Themisto (moon)

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S 2000 J 1.jpg
Discovered byCharles Kowal (1975)

Elizabeth Roemer (1975)
Scott S. Sheppard (2000)
David C. Jewitt (2000)
Yanga R. Fernández (2000)

Eugene A. Magnier (2000)
Discovery dateSeptember 30, 1975
November 21, 2000 rediscovered
AdjectivesThemistoan, Themistonian
Orbital characteristics
Periapsis5,909,000 km (0.039 AU)
Apoapsis8,874,300 km (0.059 AU)
Mean orbit radius
7,391,650 km (0.04941 AU)
129.82761 d (0.3554 a)
4.098 km/s
Inclination45.81° (to the ecliptic)
47.48° (to Jupiter's equator)
Satellite ofJupiter
Physical characteristics
Mean radius
4 km[1]
Circumference~25 km
~200 km2
Volume~270 km3
Mass6.89×1014 kg
Mean density
2.6 g/cm3 (assumed)[2]
Albedo0.04 (assumed)[1]
Temperature~124 K

Themisto (/θɪˈmɪst/; from Greek: Θεμιστώ), also known as Jupiter XVIII, is a small prograde irregular satellite of Jupiter. It was discovered in 1975, subsequently lost, and rediscovered in 2000.

Discovery and naming[edit]

Themisto was first discovered by Charles T. Kowal and Elizabeth Roemer on September 30, 1975, reported on October 3, 1975,[3] and designated S/1975 J 1. However, not enough observations were made to establish an orbit and it was subsequently lost. (See also lost minor planet.)

Themisto appeared as a footnote in astronomy textbooks into the 1980s. Then, in 2000, a seemingly new satellite was discovered by Scott S. Sheppard, David C. Jewitt, Yanga R. Fernández and Eugene A. Magnier, and was designated S/2000 J 1. It was soon confirmed that this was the same as the one observed in 1975.[4] This observation was immediately correlated with an observation on August 6, 2000, by the team of Brett J. Gladman, John J. Kavelaars, Jean-Marc Petit, Hans Scholl, Matthew J. Holman, Brian G. Marsden, Philip D. Nicholson and Joseph A. Burns, which was reported to the Minor Planet Center but not published as an IAU Circular (IAUC).[5]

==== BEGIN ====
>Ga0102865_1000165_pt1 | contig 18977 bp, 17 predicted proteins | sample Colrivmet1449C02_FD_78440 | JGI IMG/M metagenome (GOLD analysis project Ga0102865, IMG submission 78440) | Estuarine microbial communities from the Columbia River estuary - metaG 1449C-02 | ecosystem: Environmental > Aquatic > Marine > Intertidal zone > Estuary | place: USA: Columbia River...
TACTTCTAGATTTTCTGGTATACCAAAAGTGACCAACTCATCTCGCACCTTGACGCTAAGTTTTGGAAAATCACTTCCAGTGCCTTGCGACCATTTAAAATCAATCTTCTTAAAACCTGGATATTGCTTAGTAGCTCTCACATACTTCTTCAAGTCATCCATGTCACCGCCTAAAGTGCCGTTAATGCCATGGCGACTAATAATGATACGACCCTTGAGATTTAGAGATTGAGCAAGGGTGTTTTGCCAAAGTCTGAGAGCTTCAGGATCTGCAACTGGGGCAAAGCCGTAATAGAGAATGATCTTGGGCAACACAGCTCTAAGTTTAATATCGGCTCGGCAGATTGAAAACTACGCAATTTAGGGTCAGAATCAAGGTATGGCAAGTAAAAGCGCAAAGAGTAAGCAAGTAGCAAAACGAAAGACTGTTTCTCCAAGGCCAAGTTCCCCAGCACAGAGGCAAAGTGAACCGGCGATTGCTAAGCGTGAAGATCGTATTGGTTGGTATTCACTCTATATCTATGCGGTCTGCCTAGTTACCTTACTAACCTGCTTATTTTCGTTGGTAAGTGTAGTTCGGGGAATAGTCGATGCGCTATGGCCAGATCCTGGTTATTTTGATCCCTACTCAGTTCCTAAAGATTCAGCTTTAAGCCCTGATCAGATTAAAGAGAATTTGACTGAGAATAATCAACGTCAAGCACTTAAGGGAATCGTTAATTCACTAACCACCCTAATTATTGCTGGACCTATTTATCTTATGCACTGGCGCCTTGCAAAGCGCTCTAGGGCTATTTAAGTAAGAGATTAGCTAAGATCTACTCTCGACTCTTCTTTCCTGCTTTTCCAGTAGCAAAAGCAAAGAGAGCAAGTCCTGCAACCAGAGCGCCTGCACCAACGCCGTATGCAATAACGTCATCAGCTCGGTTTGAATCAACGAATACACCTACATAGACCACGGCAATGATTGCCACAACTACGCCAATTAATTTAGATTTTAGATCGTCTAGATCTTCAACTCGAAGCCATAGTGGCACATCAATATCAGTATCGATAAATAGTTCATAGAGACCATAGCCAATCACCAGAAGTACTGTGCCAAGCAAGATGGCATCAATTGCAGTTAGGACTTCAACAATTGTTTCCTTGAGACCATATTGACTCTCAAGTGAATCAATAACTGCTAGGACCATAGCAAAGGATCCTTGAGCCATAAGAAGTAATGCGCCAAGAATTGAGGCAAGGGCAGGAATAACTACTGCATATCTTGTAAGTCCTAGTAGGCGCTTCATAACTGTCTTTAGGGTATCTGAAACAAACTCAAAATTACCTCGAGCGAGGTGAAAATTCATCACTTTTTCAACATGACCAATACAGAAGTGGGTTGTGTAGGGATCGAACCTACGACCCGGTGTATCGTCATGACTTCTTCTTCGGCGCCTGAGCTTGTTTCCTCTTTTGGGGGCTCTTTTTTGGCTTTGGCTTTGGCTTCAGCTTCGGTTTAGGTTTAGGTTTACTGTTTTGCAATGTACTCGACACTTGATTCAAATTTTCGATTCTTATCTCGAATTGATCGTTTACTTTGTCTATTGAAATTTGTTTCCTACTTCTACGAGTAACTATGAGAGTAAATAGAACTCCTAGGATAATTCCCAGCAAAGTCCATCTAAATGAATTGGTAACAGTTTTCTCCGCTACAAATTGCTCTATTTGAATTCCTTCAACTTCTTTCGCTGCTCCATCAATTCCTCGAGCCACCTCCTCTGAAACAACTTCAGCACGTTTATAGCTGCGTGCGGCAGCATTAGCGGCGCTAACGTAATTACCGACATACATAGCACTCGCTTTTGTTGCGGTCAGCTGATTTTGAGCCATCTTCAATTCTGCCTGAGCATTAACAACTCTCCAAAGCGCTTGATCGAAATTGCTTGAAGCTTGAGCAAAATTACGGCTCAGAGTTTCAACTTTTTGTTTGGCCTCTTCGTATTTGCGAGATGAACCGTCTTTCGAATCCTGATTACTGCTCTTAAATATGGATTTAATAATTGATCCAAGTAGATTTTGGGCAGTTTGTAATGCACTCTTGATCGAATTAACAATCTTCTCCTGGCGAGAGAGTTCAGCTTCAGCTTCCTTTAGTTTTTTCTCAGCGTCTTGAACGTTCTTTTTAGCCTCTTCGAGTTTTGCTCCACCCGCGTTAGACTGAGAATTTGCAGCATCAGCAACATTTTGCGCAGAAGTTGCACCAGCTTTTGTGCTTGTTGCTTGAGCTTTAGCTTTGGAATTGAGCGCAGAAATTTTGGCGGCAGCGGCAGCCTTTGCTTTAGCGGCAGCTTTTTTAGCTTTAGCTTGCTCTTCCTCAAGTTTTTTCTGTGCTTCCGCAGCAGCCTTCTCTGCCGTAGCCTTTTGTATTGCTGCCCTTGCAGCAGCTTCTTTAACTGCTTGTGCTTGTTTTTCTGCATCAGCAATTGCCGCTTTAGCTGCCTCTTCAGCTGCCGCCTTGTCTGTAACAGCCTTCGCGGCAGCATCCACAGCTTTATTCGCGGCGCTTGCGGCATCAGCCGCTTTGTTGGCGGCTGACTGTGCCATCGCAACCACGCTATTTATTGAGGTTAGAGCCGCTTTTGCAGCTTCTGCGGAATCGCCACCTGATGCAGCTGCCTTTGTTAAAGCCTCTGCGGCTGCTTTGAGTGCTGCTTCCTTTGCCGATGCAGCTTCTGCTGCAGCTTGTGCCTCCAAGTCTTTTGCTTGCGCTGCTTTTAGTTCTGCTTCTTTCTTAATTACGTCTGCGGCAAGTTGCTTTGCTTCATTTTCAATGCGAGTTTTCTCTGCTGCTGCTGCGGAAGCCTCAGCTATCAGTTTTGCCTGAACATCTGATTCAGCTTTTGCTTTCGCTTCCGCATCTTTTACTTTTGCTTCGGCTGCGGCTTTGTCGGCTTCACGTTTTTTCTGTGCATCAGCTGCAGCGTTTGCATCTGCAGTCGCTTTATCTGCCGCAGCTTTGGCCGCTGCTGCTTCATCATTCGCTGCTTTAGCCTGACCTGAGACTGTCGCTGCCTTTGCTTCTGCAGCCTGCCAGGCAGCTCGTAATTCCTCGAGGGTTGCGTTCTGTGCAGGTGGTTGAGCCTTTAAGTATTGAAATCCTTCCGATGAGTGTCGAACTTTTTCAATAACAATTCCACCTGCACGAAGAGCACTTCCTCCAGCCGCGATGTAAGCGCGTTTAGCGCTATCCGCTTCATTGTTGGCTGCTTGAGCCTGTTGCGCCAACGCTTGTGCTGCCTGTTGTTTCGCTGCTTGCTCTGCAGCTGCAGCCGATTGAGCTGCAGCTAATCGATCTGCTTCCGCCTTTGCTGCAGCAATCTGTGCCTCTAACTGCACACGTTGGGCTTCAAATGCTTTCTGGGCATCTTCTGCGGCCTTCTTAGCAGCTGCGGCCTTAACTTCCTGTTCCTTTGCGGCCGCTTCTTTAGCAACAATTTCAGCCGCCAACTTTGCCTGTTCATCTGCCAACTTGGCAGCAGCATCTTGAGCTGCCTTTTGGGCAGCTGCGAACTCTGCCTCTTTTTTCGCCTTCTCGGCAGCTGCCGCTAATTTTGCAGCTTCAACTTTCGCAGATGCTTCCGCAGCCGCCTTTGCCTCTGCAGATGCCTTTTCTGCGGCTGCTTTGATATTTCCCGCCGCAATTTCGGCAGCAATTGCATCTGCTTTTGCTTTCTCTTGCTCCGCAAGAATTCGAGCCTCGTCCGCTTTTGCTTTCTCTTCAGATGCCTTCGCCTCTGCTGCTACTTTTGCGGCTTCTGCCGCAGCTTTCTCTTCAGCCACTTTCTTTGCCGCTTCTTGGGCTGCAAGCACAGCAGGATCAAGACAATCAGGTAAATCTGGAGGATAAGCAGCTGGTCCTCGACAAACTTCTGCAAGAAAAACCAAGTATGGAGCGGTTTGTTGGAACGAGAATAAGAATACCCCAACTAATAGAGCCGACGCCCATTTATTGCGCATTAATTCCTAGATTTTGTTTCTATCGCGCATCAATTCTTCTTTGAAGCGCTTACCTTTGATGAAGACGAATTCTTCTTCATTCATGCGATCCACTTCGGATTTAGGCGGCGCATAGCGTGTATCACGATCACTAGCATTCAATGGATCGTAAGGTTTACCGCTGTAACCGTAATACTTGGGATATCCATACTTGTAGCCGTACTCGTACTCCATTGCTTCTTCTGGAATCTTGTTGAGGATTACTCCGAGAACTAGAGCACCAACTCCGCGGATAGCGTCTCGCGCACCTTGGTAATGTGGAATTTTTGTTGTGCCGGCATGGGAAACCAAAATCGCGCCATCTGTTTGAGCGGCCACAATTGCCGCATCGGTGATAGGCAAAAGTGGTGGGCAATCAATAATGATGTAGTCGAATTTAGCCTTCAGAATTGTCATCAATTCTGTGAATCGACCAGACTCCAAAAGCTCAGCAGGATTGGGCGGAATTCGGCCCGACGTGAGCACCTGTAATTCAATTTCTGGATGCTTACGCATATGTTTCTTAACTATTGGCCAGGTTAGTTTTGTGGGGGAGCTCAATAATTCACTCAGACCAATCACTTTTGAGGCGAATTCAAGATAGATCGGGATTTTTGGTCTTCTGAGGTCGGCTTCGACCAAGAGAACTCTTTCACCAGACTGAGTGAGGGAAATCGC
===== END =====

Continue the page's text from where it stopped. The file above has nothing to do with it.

In October 2002 it was officially named after Themisto,[6] daughter of the river god Inachus and lover of Zeus (Jupiter) in Greek mythology.


Diagram illustrating Themisto's orbit (top left) among those of the other irregular satellites of Jupiter. The satellites above the horizontal axis are prograde, the satellites beneath it are retrograde. The yellow segments extend from the pericentre to the apocentre, showing the orbital eccentricity.

Themisto's orbit is unusual: unlike most of Jupiter's moons, which orbit in distinct groups, Themisto orbits alone. The moon is located midway between the Galilean moons and the first group of prograde irregular moons, called the Himalia group.

Themisto is about 8 kilometers (5 miles) in diameter (assuming an albedo of 0.04).[1] That figure can be used to find a surface area of between 200 and 380 square kilometers.


  1. ^ a b c Sheppard, S. S.; Jewitt, D. C.; An abundant population of small irregular satellites around Jupiter, Nature, 423 (May 15, 2003), pp. 261–263
  2. ^ "Planetary Satellite Physical Parameters". JPL.
  3. ^ Brian G. Marsden (October 3, 1975). "IAUC 2845: Probable New Satellite of Jupiter". International Astronomical Union Central Bureau for Astronomical Telegrams.
  4. ^ Brian G. Marsden (November 25, 2000). "IAUC 7525: S/1975 J 1 = S/2000 J 1". International Astronomical Union Central Bureau for Astronomical Telegrams.
  5. ^ "MPEC 2000-Y16: S/1975 J 1 = S/2000 J 1, S/1999 J 1". International Astronomical Union Minor Planet Center. December 19, 2000.
  6. ^ Daniel W. E. Green (October 22, 2002). "IAUC 7998: Satellites of Jupiter". International Astronomical Union.

External links[edit]